Why We Need a Wonder Woman

(Photo courtesy of Warner Bros. Entertainment)

Disclaimer: This entry contains spoilers for “Wonder Woman.”

Last February, my English professor asked our class which characters in the media we consumed inspired the ideal of “hope.” Immediately my mind sprang to Superman. Or, at least, the character he used to embody. I’m sure you’ve seen or even heard of the image: the tall, muscular frame, a perfectly chiseled jawline, the incredible burst of primary colors, and that warm, inviting grin. You knew you could trust this man just by looking at him. This was the “Superman” I watched, the “Superman” I knew, and the hero I ultimately considered a role model. He saved cats from trees, minded his “sirs” and his “ma’ams”, stopped the nuclear proliferation of the West Coast, and “always told the truth.” This guy honored “Truth, Justice, and the American Way.” But Christopher Reeve, the man who first played Superman in the movies, ended his run thirty years ago.

XDG8aUf(Photo courtesy of Warner Bros. Entertainment)

Christopher Reeve in Superman (1978)  

There is something about today’s audiences that doesn’t embrace the concept of “cheesy”, whatever that means. Director Kevin Smith, who is a sort of king of the Comic-Con nerds, bemoaned 2006’s Superman Returns for having Superman “not throw a … single punch.” While I agree that Superman Returns was not as memorable as the original Reeve pictures, I contend that the lack of “Super-violence” is not a flaw of that film. With the advent of Christopher Nolan’s The Dark Knight trilogy, it seems that 21st century film fans believe that dark + edgy = good. I’ll also throw in some non-superhero films like Drive and John Wick to make my point because, well, people won’t shut up about them.

Don’t get me wrong, I enjoyed all the films I just mentioned. John Wick has spectacular action sequences, while Drive and The Dark Knight have masterful storytelling. But these films’ dark tone isn’t applicable to every movie in the Cineplex.

The recent Man of Steel and Batman v Superman: Dawn of Justice took a different approach to Superman, creating a brooding, more vindictive, Clark Kent. Though he says the “S” on his chest is a symbol of hope, I didn’t see much of that in these recent movies. The audience sees him punch the snot out of General Zod for threatening his mother, go into exile when people are killed at his congressional hearing, and even say, “No one stays good in this world” as he rushes off to kill Batman (yes, Superman was manipulated by Lex Luthor, but still!). It’s strange seeing a Superman who succumbs to the limitations of the human character, rather than rise above them.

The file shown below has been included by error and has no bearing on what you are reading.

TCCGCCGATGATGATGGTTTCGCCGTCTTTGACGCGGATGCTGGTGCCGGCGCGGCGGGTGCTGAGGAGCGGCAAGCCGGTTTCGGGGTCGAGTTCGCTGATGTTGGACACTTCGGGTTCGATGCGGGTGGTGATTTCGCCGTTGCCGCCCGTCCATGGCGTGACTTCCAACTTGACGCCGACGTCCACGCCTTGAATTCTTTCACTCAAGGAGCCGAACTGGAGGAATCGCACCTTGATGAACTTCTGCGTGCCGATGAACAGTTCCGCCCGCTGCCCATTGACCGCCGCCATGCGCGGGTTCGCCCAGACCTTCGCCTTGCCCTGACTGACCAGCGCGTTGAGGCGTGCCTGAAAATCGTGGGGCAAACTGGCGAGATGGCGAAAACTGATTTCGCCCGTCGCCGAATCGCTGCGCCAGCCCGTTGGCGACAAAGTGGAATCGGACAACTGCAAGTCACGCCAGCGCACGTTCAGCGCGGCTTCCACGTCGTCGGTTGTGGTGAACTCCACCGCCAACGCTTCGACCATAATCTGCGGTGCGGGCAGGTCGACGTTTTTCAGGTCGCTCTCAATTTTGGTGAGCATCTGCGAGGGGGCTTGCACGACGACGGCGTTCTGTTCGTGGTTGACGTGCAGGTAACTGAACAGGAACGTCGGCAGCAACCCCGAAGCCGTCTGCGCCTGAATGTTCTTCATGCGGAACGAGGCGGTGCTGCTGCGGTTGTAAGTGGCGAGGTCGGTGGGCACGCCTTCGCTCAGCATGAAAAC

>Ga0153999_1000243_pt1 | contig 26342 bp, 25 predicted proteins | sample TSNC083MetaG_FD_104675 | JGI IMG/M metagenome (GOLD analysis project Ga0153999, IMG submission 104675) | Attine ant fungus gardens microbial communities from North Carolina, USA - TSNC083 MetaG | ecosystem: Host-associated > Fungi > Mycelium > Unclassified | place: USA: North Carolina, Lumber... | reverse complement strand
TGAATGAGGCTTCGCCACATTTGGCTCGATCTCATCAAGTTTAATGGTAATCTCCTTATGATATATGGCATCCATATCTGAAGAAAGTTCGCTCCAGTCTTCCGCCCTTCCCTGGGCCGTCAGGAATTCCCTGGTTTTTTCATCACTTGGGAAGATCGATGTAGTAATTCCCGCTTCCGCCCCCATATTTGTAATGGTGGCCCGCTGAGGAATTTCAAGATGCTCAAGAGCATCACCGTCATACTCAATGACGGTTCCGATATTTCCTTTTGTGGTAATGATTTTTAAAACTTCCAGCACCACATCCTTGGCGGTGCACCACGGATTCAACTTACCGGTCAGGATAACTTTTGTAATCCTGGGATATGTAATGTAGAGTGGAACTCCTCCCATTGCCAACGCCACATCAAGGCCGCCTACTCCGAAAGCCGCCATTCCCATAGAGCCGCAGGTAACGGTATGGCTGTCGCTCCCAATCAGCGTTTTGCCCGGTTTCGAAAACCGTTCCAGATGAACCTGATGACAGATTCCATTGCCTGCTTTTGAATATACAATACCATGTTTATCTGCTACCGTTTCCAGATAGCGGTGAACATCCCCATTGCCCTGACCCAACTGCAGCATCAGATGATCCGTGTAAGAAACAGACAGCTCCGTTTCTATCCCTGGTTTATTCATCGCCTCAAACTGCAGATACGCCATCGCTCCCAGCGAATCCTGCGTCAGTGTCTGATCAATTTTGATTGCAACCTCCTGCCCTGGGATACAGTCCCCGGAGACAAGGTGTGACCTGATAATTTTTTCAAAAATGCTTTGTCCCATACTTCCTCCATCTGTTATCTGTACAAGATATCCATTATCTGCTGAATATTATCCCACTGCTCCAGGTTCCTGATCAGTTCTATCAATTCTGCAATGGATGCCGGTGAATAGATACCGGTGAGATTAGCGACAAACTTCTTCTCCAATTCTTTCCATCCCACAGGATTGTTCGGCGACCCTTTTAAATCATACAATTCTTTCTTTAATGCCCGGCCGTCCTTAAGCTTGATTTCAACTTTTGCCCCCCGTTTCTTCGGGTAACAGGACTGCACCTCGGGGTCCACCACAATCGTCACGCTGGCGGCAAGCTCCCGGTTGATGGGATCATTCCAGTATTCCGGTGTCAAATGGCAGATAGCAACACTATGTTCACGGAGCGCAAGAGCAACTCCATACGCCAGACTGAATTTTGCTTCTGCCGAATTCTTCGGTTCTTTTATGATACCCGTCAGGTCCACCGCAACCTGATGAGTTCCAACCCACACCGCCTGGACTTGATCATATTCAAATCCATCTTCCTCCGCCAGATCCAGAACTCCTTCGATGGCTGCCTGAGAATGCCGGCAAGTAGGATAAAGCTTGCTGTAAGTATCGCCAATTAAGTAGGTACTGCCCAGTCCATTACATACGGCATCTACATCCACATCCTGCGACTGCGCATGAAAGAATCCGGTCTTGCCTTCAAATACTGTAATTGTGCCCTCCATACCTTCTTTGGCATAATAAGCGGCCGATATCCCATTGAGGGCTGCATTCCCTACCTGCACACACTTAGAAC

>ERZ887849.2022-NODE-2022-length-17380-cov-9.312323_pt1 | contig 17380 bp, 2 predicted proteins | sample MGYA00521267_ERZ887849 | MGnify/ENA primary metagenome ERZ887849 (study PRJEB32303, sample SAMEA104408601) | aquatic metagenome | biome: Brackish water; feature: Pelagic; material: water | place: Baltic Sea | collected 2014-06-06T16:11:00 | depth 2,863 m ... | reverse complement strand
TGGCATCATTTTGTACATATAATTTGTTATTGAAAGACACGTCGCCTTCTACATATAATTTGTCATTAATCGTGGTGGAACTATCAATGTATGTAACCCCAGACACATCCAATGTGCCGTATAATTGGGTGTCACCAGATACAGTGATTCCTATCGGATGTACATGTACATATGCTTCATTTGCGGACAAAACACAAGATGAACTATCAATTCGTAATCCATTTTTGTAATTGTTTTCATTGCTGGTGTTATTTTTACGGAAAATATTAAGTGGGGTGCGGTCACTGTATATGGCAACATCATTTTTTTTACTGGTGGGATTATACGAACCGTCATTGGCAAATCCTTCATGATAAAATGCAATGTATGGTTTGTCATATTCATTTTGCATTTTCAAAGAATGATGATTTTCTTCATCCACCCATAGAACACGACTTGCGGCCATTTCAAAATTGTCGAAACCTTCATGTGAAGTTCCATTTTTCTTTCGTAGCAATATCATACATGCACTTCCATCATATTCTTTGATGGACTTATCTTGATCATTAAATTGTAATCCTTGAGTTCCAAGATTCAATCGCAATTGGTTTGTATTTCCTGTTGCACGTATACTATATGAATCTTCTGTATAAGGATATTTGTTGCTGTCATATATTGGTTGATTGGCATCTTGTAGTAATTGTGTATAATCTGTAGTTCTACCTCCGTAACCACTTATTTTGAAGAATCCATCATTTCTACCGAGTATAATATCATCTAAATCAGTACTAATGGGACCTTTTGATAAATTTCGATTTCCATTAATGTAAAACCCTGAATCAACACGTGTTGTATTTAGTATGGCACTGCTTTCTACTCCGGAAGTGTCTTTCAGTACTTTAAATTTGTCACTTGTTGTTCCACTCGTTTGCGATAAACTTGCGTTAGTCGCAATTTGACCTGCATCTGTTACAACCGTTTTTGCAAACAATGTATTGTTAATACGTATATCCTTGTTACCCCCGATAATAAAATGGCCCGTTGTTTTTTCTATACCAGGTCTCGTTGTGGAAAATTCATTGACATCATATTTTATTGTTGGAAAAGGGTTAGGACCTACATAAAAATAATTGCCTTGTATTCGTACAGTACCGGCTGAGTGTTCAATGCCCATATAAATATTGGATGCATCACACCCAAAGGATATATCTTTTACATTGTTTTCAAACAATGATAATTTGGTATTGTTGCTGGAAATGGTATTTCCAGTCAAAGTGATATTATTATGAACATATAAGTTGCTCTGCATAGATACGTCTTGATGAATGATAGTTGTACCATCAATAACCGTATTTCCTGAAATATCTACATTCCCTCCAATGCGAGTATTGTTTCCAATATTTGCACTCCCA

Ostensibly, the filmmakers made this Superman to fit the stylings of modern blockbuster movies, but this approach doesn’t quite work because Superman is not Batman. The Dark Knight trilogy worked because the character has always been shrouded in tragedy—the dark tone works naturally there. For Superman, a character who, despite being an alien, has historically been the polar opposite of Batman, the popular Hero vs. the tortured Vigilante, this portrayal seems misinformed. Superman is not someone who needs to be down-to-earth, but rather rise above humanity. I remember a quote from 1978’s Superman in which Jor-El (played by Marlon Brando), says, “Even though you have been raised by human beings, you are not one of them. They can be a great people, Kal-El, they wish to be. They only lack the light to show them the way. For this reason, above all, their capacity for good, I have sent them you – my only son.” It’s a profound sentiment and, yet, we haven’t really seen it fulfilled recently in superhero movies. That is, not until June 2nd, 2017.

Like millions of others, I saw Patty Jenkins’ Wonder Woman this past week and was pleasantly surprised by what the film offered. While I have a few minor quibbles about the film itself, I’m glad for again having a hero who fights for something larger than herself. There’s something refreshing about Diana of Themyscira. There’s a scene in the middle of the movie where Wonder Woman, distraught by the notion of failing to save everyone in World War I, crosses No Man’s Land alone on the battlefield to liberate the village of Veld, where men, women, and children are being held hostage by Germans. Does it help to be wearing indestructible gauntlets that deflect bullets? Sure, but her selfless action galvanized the other soldiers to join her and that’s pretty cool.

VfrN4Mm(Photo courtesy of Warner Bros. Entertainment)
Gal Gadot in Wonder Woman

Diana fights for humanity and, though she is neither cynic nor idealist, she is a realist. In the end, Diana no longer sees the world in black and white, contending that every man has “darkness in their light” and that each person has a choice, regardless of a heroic symbol. Instead, she fights for love, which is what “will save the world” and I think this quality will ultimately save the superhero genre. When audiences are tired of watching the same kind of brooding hero, we will gravitate towards someone more wholesome and earnest; someone who inspires us to be our best selves.

That’s what a hero should be, anyway.




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